Interview: How Libraries Changed Maya Angelou's Life

When legendary poet, author, and playwright Dr. Maya Angelou was a young girl, she truly believed that her words killed a man.
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By Angela Montefinise, The New York Public Library

When legendary poet, author, and playwright Dr. Maya Angelou was a young girl, she truly believed that her words killed a man.

"When I was very young, when I was about seven, I experienced sexual abuse," Dr. Angelou said in an interview with The New York Public Library. "A few days after I told my family the person's name, the police came and said the man had been found dead. It seemed he had been kicked to death. My seven-year-old self believed my voice had killed him. I stopped speaking. I stopped speaking for six years. I had a voice, but I wouldn't use it."

Dr. Angelou was sent back to a little town in Arkansas where she had lived previously. It was there that she met a neighbor who changed her life.

"A Black lady from my town took me to the local school, the Black school, and she took me to the library. She told me she wanted me to read every book in that library, starting with A to Br. Then she'd come back and I did Br to D.

"And I read every book. Of course, it was a small Black school in a tiny village in Arkansas, so there couldn't be more than a few hundred books," she said. "But I read every one. I wasn't talking, so I had time."

Reading was soothing, and soon, she was writing. She had found what she was meant to do.

"I always knew from that moment, from the time I found myself at home in that little segregated library in the South, all the way up until I walked up the steps of the New York City library, I always felt, in any town, if I can get to a library, I'll be OK. It really helped me as a child, and that never left me. So I have a special place for every library, in my heart of hearts."

That deep love and appreciation for libraries has led Dr. Angelou to send her collection of personal papers--including drafts and notes from her most famous work, I Know Why The Caged Bird Sings, and personal letters from luminaries such as author James Baldwin--to the Schomburg Center for Research in Black Culture, a research division of The New York Public Library.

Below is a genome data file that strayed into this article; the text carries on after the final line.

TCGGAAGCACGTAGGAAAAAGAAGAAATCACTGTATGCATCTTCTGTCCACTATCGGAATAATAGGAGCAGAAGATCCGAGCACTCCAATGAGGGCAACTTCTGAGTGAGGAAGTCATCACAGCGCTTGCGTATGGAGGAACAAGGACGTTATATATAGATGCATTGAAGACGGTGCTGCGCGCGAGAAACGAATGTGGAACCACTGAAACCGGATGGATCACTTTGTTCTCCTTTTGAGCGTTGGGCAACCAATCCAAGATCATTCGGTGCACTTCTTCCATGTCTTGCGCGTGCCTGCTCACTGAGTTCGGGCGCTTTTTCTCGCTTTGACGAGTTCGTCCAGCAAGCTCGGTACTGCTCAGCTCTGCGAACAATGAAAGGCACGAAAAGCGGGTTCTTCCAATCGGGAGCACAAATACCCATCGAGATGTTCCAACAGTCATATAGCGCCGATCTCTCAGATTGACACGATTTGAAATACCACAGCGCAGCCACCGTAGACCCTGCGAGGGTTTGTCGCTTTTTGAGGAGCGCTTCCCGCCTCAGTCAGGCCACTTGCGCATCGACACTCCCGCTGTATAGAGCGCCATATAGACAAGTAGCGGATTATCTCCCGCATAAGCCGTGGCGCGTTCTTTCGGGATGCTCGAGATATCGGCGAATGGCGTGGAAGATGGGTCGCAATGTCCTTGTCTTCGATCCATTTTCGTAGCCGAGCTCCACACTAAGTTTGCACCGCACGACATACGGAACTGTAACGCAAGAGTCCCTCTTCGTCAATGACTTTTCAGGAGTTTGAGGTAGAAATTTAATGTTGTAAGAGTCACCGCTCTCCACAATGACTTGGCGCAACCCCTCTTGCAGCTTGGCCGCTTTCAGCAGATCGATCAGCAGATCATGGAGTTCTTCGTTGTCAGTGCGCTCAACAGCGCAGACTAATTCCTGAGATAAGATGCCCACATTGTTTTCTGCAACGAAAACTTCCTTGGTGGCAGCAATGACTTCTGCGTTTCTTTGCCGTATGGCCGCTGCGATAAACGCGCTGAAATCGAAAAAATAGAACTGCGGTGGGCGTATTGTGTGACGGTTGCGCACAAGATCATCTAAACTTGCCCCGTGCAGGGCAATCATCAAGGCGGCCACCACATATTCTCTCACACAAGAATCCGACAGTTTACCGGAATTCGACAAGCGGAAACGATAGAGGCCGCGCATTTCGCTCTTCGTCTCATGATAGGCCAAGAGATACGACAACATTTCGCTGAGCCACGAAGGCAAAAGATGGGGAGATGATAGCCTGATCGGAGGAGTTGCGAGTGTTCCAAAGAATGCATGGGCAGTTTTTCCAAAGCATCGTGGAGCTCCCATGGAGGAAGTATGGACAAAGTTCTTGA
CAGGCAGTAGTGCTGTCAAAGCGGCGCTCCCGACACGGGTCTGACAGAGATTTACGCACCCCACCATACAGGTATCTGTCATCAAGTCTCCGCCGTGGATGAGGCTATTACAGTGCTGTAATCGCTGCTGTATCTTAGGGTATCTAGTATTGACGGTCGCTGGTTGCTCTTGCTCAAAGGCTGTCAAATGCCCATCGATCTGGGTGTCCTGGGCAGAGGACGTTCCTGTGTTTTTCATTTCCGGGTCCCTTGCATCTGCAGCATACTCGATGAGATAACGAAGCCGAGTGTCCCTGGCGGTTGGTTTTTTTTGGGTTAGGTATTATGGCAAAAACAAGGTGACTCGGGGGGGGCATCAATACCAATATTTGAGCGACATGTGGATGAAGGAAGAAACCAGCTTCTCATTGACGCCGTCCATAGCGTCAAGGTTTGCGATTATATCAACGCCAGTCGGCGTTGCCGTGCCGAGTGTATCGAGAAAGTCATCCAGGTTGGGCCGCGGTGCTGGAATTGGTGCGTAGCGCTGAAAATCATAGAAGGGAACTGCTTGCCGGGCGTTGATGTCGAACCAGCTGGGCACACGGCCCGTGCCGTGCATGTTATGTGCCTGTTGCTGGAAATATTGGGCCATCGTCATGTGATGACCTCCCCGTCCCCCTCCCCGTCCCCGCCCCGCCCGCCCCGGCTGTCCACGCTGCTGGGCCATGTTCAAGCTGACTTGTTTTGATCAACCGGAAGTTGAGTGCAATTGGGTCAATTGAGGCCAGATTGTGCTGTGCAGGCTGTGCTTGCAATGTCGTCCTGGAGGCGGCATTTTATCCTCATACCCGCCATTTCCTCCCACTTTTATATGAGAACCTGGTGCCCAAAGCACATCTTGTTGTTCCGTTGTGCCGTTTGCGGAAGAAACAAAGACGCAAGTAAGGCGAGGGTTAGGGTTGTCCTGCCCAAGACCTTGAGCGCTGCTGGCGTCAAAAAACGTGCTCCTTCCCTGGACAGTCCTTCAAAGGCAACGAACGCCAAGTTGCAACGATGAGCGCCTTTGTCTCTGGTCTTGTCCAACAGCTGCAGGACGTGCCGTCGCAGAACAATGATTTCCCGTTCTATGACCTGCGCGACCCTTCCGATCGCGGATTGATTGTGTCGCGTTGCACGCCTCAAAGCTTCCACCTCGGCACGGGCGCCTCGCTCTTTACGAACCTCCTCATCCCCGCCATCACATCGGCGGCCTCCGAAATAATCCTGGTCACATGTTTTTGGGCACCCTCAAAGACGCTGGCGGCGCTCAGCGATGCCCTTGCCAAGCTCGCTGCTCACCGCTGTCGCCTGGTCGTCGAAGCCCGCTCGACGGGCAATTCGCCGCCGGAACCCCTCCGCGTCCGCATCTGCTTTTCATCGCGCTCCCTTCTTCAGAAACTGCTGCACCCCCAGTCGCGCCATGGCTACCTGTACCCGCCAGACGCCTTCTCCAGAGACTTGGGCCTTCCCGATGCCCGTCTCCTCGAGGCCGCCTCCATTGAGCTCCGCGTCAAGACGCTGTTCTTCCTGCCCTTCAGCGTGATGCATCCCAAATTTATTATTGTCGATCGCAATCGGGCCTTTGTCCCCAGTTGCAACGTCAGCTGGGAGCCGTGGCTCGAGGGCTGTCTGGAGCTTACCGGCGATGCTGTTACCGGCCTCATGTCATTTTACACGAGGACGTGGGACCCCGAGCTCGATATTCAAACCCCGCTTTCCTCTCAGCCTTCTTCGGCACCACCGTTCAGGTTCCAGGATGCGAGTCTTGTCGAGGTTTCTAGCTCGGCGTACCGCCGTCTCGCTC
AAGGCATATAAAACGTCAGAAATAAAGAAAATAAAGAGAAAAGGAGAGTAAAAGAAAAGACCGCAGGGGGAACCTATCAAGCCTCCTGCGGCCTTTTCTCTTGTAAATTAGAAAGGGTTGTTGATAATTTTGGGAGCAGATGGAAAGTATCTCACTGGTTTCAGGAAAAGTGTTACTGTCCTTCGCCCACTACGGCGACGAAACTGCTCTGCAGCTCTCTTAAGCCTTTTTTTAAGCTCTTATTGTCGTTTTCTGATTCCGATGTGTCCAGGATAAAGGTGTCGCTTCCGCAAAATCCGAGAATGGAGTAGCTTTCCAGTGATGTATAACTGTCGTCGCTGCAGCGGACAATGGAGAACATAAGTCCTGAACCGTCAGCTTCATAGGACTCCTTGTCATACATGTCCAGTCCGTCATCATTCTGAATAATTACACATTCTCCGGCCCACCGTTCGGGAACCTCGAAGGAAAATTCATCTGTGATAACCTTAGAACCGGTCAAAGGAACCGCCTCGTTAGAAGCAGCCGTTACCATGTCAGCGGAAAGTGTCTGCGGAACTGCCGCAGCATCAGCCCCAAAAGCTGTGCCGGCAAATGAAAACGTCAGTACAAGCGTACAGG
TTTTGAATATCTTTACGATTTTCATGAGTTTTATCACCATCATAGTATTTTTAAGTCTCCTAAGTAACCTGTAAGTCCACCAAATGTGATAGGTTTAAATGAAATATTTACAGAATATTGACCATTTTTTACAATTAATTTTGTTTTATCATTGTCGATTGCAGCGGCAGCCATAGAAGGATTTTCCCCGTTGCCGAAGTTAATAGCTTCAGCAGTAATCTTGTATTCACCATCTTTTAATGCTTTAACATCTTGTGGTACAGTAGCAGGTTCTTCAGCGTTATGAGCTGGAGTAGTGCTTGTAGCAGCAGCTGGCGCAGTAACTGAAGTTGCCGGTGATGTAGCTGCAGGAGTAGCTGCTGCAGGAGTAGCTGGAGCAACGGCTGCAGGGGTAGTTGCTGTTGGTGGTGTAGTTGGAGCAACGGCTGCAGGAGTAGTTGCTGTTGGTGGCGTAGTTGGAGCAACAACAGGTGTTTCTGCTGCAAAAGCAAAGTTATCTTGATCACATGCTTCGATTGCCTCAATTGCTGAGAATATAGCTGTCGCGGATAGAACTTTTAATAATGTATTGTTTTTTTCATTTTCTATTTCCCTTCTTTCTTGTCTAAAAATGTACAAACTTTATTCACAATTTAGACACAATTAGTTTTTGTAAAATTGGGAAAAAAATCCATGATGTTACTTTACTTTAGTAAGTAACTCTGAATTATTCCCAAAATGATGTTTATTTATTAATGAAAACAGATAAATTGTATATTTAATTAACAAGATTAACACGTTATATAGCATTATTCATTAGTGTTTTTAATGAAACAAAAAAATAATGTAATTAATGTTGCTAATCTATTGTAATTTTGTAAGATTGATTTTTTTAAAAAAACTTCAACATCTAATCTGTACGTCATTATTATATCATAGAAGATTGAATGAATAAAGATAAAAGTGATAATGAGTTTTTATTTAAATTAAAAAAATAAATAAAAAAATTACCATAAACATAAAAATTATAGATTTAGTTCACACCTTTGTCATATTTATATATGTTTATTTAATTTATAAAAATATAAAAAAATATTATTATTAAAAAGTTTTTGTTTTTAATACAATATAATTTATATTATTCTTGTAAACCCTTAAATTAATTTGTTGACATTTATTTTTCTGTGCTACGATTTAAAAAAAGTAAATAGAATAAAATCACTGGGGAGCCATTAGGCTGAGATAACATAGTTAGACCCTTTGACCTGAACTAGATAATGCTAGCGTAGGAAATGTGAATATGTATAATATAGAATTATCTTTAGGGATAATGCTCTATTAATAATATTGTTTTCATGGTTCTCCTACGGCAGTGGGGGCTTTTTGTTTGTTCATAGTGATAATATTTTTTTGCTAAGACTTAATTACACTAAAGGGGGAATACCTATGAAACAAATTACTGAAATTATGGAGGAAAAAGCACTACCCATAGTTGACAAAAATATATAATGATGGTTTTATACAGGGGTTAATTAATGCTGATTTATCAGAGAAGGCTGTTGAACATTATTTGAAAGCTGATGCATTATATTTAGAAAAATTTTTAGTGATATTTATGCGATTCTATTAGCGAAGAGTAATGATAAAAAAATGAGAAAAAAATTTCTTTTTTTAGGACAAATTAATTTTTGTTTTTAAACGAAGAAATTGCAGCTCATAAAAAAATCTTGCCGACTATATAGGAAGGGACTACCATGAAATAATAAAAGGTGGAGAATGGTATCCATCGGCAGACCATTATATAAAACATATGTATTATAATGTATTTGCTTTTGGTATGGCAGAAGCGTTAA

Dr. Howard Dodson (left), director of The Schomburg Center, introduces Maya Angelou (right) and Paul LeClerc, President of The New York Public Library, at the press conference announcing the acquisition of her papers.

The acquisition was announced on Friday, October 22, and the materials will be available to the public once they've been processed, which should take about 18 months.

Dr. Angelou thinks the Schomburg Center is the perfect place for her papers.

"All information belongs to everybody all the time," Dr. Angelou said. "It should be available. It should be accessible to the child, to the woman, to the man, to the old person, to the semiliterate, to the presidents of universities, to everyone. It should be open."

Dr. Angelou said that belief is strong at NYPL and at The Schomburg Center, particularly under the direction of Schomburg Executive Director Howard Dodson, who is retiring in 2011 after spending 27 years at the helm.

"When Dodson came, he ushered in a new era, he opened up the library to the community, and not only that, but to scholars from Germany and scholars from India, who come to the Schomburg and feel welcome," said Dr. Angelou. She said that the first time she stepped into the Schomburg in the 1950s, she thought it was "amazing."

"It has meant so much to me, what he has done," added Dr. Angelou, "so I've pledged him my support."

In the past, Dr. Angelou has donated tapes of Paul Robeson singing, letters from W.E.B. Du Bois and Frederick Douglass, and several sculptures.

And now she's turning over her own collection, including office files, correspondence with people such as Coretta Scott King, Malcolm X, and James Baldwin, handwritten manuscripts, proofs, and galleys from I Know Why the Caged Bird Sings and the poems Phenomenal Woman, Still I Rise, and On the Pulse of Morning, which she wrote for and recited at President Clinton's first inauguration, in 1993.

"Information is so important, and it must be open," she said. "Information helps you to see that you're not alone. That there's somebody in Mississippi and somebody in Tokyo who all have wept, who've all longed and lost, who've all been happy. So the library helps you to see, not only that you are not alone, but that you're not really any different from everyone else. There may be details that are different, but a human being is a human being."

Dr. Angelou said she couldn't possibly choose a favorite item in the collection she donated because "that's like choosing your favorite child."

As for why she's donating the precious items now, Dr. Angelou spoke with the honesty that has made her a beloved leader in the literary world.

"I'm 82, and it's not quite the same as being 28," she said with a warm laugh. "I didn't want life to catch me unawares. Or death for that matter. So I thought this was the time."

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